{ "id": "12345abc-ca56-771b-cd1b-710550598e37", "detail-type": "Security Hub Findings - Imported", "source": "aws.securityhub", "account": "123456789012", "time": "2021-01-05T01:20:33Z", "region": "us-east-1", "detail": { "findings": [ { "ProductArn": "arn:aws:securityhub:us-east-1::product/aws/guardduty", "Types": ["Software and Configuration Checks/Backdoor:EC2.C&CActivity.B"], "LastObservedAt": "2021-01-05T01:15:01.549Z", "ProductFields": {"aws/guardduty/service/action/networkConnectionAction/remoteIpDetails/ipAddressV4": "198.51.100.0"} }]}}
    

  3. EventBridge has a rule with an event pattern that matches GuardDuty events that contain the remote IP address. When an event matching the pattern is published on the default bus, EventBridge routes that event to the designated target, in this case a Step Functions state machine. Following is a snippet of AWS CloudFormation code that defines the EventBridge rule.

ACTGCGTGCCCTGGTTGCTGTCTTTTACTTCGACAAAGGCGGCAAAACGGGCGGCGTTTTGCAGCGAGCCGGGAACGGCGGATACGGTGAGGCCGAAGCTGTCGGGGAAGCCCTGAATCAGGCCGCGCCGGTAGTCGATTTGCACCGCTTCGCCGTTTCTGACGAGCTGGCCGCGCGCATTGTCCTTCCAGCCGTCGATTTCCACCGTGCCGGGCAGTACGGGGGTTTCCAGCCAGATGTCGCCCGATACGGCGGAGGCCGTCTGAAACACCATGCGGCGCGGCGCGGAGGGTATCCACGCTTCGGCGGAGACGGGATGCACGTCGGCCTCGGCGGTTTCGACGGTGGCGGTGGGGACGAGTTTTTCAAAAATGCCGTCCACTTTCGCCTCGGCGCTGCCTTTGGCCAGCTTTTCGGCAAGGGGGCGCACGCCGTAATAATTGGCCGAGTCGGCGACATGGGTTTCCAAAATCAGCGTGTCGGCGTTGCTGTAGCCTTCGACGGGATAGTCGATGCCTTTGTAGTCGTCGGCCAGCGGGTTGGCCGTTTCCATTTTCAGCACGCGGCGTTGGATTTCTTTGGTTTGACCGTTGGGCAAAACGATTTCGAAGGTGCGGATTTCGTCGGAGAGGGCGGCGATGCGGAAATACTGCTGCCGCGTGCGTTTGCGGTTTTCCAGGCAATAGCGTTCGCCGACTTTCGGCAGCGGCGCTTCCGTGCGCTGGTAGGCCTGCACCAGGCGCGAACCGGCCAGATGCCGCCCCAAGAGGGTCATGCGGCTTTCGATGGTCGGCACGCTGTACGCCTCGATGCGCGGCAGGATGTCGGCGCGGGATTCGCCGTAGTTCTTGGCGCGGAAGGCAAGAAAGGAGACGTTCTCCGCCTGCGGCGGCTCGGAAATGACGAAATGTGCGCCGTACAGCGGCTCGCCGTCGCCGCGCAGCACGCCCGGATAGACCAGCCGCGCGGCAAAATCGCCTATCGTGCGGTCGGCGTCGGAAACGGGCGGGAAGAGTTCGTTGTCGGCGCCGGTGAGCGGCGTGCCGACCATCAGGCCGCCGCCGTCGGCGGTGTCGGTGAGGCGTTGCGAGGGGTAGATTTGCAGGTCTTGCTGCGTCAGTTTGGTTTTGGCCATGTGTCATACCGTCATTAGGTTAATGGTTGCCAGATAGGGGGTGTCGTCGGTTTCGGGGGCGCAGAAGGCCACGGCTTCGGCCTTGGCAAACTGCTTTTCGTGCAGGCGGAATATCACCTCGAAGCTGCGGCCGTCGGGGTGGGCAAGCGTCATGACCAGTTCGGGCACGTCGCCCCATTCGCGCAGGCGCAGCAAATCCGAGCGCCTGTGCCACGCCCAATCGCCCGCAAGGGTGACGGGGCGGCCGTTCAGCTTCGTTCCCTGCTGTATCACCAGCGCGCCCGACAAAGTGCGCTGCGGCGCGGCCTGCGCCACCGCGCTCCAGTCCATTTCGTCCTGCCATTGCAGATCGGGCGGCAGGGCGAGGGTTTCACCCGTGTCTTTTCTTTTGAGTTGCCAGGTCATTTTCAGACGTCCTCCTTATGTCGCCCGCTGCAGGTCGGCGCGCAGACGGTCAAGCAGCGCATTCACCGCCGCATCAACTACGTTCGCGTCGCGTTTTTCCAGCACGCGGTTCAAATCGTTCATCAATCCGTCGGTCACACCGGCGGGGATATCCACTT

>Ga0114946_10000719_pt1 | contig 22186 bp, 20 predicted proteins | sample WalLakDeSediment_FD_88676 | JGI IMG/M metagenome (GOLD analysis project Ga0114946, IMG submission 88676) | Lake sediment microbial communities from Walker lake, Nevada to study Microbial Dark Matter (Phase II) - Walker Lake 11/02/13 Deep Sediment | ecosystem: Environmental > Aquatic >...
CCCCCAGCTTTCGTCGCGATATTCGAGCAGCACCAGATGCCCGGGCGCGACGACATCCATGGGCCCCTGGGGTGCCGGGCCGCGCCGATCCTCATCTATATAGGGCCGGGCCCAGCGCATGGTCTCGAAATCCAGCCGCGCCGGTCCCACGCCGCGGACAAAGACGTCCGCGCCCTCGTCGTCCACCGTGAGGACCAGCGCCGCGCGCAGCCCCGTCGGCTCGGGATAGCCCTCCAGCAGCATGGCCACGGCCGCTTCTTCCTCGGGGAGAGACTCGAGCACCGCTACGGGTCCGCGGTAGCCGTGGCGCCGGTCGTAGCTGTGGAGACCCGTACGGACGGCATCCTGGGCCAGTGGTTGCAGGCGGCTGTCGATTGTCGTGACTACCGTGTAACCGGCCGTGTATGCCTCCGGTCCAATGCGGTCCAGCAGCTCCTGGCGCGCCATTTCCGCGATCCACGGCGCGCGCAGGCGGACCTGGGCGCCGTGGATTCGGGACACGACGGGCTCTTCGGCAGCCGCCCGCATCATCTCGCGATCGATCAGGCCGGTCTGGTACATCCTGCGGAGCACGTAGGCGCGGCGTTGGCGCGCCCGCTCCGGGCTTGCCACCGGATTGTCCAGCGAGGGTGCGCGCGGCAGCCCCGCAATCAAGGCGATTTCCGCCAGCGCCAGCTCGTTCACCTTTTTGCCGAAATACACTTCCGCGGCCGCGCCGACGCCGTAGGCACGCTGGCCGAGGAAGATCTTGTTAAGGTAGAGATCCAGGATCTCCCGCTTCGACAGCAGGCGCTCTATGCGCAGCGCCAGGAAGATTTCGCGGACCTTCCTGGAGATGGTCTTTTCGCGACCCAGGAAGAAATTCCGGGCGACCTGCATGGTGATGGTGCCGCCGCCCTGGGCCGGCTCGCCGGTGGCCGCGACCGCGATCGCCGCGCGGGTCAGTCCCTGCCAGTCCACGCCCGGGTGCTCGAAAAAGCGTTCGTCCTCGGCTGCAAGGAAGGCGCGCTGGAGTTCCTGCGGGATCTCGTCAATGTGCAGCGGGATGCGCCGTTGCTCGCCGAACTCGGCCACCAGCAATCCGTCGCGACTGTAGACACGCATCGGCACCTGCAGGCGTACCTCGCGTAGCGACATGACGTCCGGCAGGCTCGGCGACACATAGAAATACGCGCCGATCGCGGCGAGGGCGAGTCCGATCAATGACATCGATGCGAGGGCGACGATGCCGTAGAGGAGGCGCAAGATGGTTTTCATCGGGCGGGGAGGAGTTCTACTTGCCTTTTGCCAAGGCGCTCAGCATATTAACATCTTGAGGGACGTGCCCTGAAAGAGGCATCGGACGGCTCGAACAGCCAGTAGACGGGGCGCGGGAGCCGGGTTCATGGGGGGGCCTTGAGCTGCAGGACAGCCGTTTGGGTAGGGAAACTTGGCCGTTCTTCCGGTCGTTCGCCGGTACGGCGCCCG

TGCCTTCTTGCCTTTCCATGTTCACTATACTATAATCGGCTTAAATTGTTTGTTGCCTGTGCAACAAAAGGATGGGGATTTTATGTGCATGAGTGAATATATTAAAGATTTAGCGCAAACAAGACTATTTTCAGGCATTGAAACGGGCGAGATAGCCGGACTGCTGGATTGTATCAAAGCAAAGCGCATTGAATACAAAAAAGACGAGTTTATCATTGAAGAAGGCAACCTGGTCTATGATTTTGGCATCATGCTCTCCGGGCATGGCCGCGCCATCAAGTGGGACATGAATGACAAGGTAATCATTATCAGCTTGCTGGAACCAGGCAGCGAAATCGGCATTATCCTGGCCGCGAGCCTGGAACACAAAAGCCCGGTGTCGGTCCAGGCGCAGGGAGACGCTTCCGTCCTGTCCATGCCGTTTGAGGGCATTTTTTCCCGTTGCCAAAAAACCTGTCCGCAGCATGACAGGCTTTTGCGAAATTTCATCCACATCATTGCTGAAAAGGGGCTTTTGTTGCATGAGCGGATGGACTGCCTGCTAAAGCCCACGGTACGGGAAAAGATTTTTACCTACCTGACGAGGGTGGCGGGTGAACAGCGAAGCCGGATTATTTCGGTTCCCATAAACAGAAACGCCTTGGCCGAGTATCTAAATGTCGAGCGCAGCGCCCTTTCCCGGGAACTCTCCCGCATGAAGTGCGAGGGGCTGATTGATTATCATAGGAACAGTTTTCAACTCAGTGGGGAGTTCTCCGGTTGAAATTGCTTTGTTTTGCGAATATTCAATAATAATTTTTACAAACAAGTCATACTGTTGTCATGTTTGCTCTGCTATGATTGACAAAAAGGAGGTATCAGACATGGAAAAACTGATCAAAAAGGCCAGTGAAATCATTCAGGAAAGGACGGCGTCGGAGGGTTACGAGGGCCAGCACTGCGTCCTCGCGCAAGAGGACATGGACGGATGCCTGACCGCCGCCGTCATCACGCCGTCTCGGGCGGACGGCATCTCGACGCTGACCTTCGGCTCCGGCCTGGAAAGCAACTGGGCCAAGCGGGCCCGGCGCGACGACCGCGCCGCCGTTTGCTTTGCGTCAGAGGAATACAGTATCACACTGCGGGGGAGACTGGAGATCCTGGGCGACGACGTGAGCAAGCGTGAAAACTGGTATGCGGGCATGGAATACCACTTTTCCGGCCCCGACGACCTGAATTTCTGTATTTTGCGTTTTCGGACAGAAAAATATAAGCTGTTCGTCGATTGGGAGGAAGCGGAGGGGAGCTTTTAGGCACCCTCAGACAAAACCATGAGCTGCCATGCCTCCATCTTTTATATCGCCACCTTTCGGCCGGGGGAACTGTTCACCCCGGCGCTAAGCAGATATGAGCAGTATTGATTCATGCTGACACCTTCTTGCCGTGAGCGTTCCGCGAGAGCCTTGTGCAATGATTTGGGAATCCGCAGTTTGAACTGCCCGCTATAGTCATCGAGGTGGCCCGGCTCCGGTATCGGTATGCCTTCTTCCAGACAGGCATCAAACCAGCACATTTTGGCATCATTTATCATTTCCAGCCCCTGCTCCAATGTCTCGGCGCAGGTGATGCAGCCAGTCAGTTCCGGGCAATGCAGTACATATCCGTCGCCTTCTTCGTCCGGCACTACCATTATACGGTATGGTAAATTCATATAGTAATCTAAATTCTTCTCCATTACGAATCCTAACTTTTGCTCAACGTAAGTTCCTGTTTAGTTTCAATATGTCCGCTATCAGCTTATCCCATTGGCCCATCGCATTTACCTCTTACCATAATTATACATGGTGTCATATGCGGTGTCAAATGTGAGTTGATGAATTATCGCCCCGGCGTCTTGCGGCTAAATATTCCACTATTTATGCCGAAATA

# EventBridge Event Rule - For Security Hub event published to EventBridge:
    GuardDutytoFirewallStateMachineEvent: Type: "AWS::Events::Rule" Properties: Description: "Security Hub GuardDuty findings with remote IP" EventPattern: source: - aws.securityhub detail: findings: ProductFields: aws/guardduty/service/action/networkConnectionAction/remoteIpDetails/ipAddressV4: - "exists": true State: "ENABLED" Targets: - Arn: !GetAtt GuardDutytoFirewallStateMachine.Arn RoleArn: !GetAtt GuardDutytoFirewallStateMachineEventRole.Arn Id: "GuardDutyEvent-StepFunctions-Trigger"
    

  4. The Step Functions state machine ingests the details of the Security Hub finding published in EventBridge and orchestrates the remediation response through a defined workflow. Figure 3 shows a graphical depiction of the state machine workflow.
     
    Figure 3: AWS Step Functions state machine workflow

    Figure 3: AWS Step Functions state machine workflow